Almost two years after it launched on Apple’s devices, the Anki Drive smartphone racing game is debuting on Android today.
Anki’s robotic car toys are following a familiar pattern for the mobile sector: Products debut on Apple’s platforms as exclusives, and then they launch later on Android to reach wider audiences. But the gap between the smartphone platforms was a particularly long one, in part because of technical challenges with the Android platform.
With Anki Drive, you use your smartphone to control a car racing around a track against robotic cars with sophisticated artificial intelligence. You roll out a mat on the ground that serves as a race track. You can place two cars down on the track that will start driving around on their own. Then those vehicles will adapt and learn how to compete better. You can then control the game through the smartphone app, which enables you to steer your own car and fire vehicle weapons. While the cars can keep themselves racing around the track, you can make them do tight or wide turns.
Founded by robotics experts at Carnegie Mellon University, Silicon Valley startup Anki has worked on the technology for six years and has raised $105 million to date, including a new $50 million round this month led by J.P. Morgan, with participation from previous Anki investors Andreessen Horowitz, Index Ventures and Two Sigma.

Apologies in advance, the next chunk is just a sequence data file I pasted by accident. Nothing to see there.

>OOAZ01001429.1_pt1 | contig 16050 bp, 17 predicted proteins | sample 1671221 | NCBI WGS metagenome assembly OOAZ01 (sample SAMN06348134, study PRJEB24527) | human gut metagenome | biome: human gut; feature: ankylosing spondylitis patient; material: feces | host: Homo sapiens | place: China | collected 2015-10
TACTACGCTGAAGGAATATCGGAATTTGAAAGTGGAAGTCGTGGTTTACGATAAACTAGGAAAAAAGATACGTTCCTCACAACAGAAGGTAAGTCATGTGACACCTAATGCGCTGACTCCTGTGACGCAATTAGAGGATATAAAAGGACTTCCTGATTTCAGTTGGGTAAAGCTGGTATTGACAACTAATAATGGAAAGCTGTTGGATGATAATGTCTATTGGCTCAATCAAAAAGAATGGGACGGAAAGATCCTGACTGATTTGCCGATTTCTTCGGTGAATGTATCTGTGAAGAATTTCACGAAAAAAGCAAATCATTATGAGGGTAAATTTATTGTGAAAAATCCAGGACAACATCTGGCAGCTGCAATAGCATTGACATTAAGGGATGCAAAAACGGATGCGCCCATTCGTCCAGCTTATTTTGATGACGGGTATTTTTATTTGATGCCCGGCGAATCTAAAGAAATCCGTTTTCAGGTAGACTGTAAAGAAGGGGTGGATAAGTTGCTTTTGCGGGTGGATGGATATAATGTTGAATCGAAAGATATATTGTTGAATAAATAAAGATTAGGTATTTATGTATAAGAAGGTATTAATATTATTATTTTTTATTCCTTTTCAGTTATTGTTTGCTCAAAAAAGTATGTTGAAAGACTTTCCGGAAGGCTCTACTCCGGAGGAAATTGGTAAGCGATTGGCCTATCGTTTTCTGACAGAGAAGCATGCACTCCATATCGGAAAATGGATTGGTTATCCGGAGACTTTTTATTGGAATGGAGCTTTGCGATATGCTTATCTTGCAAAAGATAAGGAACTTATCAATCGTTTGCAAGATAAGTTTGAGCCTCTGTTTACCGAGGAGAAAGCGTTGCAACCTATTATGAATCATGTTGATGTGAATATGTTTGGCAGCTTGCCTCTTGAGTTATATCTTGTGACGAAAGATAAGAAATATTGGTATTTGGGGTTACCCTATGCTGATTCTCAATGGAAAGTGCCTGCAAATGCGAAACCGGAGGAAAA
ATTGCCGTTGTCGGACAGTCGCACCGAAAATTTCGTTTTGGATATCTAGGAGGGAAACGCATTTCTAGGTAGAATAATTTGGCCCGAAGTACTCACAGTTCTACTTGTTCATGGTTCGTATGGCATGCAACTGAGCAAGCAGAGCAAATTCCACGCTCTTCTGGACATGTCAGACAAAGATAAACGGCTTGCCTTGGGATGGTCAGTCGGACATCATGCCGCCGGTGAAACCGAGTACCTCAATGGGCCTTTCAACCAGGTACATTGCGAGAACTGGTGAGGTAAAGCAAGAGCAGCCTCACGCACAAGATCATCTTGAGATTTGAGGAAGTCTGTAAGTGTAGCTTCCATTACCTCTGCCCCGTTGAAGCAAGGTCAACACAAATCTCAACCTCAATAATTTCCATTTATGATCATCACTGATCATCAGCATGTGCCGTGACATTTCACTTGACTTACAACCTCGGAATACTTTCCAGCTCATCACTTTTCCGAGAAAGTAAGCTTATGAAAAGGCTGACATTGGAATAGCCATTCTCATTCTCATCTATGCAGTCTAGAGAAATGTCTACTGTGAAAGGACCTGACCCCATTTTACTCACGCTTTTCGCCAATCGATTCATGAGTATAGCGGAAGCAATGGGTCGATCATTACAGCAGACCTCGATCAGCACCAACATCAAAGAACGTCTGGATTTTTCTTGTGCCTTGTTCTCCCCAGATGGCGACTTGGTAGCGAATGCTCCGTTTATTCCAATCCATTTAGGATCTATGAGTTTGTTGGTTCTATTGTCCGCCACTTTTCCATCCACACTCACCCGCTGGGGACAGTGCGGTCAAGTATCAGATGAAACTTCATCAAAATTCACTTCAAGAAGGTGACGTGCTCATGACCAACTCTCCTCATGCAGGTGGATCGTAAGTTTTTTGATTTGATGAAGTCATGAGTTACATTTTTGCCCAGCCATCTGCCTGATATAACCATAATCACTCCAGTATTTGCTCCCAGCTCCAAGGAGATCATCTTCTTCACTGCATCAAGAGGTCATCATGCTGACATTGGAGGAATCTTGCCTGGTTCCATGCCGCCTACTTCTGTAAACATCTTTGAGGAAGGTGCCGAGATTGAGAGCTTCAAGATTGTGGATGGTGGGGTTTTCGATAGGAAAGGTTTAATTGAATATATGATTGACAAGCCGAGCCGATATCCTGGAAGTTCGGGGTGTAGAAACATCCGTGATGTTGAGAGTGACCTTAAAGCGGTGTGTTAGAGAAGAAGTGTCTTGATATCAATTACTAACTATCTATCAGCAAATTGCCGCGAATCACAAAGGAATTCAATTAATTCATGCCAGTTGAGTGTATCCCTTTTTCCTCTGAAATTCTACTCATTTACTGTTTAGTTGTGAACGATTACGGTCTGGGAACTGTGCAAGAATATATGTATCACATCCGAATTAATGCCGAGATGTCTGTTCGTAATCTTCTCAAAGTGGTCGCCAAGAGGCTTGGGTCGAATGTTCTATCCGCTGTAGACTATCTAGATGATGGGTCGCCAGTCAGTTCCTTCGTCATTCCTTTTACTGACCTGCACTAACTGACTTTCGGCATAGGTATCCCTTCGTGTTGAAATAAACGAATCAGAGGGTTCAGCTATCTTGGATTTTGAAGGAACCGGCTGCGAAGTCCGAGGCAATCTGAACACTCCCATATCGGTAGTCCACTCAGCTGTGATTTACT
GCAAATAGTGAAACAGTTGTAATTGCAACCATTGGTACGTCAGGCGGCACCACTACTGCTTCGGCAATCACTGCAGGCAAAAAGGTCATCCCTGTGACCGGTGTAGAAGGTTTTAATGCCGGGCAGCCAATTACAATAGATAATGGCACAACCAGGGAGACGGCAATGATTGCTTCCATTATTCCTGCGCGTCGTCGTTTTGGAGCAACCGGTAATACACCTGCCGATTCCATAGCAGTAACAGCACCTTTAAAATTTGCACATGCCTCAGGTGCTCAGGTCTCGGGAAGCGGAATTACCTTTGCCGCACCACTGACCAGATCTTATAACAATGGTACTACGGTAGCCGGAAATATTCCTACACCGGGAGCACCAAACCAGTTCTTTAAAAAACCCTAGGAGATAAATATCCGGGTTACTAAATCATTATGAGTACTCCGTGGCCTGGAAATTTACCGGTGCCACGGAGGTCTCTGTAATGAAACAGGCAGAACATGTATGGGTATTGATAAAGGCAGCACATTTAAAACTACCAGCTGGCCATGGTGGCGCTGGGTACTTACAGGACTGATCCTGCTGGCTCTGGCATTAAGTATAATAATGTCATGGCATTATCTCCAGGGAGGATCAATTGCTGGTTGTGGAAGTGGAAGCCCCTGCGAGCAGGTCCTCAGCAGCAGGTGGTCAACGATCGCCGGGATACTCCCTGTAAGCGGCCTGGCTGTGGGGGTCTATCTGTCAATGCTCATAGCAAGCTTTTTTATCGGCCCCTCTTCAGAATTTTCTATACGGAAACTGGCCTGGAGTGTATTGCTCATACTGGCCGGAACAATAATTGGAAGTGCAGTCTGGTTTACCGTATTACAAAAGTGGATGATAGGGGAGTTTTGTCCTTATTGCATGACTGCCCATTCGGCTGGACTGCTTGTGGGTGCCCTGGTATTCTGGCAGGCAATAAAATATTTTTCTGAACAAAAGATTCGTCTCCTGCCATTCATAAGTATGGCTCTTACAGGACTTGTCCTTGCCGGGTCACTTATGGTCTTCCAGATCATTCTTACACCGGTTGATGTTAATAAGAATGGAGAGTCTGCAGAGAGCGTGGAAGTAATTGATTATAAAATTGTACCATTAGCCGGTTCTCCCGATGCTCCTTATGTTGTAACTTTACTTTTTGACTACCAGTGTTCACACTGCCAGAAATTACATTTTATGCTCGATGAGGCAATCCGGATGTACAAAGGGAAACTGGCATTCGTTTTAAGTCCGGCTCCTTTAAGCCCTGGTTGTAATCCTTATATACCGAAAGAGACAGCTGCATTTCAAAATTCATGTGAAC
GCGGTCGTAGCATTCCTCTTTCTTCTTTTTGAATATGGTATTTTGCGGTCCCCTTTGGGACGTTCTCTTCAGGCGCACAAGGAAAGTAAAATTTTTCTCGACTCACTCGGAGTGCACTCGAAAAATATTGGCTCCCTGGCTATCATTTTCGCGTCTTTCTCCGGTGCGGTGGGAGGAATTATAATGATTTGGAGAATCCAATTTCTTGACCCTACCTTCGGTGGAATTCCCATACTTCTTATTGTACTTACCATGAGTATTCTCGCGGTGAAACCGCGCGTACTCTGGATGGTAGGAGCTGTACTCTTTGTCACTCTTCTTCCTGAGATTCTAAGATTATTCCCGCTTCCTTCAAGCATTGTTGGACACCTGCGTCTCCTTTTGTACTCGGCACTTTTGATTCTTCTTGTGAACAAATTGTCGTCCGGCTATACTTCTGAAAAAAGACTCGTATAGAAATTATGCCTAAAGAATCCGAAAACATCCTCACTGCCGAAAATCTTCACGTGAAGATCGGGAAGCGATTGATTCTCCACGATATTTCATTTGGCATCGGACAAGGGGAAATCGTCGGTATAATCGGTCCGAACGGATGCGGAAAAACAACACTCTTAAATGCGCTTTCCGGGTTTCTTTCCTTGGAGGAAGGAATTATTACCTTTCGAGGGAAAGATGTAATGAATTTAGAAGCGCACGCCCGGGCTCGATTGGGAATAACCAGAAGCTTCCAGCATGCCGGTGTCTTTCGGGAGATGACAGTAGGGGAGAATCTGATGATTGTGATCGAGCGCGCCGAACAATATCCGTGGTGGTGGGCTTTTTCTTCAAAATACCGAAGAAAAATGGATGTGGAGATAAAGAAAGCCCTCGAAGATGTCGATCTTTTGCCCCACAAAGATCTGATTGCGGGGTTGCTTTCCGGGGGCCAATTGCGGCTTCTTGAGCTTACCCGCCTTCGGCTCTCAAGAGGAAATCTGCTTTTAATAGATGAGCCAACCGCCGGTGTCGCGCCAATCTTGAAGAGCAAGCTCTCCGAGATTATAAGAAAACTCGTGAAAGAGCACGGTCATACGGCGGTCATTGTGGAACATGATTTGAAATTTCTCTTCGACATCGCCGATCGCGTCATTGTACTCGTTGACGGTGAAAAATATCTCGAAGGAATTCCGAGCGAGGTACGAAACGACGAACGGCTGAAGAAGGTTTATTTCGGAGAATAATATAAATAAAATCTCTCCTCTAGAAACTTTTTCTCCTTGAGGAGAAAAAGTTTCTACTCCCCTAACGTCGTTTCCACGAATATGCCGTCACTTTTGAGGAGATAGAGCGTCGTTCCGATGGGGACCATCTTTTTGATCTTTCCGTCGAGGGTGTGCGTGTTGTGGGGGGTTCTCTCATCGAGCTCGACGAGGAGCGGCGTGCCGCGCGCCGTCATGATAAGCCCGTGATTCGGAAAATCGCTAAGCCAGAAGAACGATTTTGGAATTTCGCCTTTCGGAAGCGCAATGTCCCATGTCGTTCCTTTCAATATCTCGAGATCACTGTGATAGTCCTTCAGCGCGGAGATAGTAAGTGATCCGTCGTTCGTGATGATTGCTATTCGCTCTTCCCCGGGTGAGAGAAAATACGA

Android users with a Samsung S4, S5, or Note 3, 4, or 10.1 (2014 Edition) or a Nexus 5 can download and play Anki Drive from the Google Play Store. Anki will add more Android devices over time; the list will be updated here.
Anki said it was a challenge to add Android because Drive vehicles require Bluetooth low energy support, and only a small number of Android devices have the features that the system requires.
Anki will introduce seven cars, Corax, Hadion, Rho, Katal, Boson, Kourai, and Spektrix. An Anki starter kit costs $150 in the U.S. and Canada. The starter kit includes two cars, a tire cleaner, charging cases, a charger, and race mat. The smartphone apps are available for free download. Expansion cars cost $50.
The design of Anki Drive is clever. The track mat has an ink that the company has embedded with a code. That tells the car where it is on the track and where it is relative to other cars. Each car also a tiny camera under it that can read that information. The cars have a 50-megahertz processor, a multicolor LED, and a Bluetooth low-energy radio to communicate with the smartphone. Anki says the cars can drive so precisely that the real-world equivalent would be driving down a highway at 250 miles per hour with a tenth of an inch clearance on either side.
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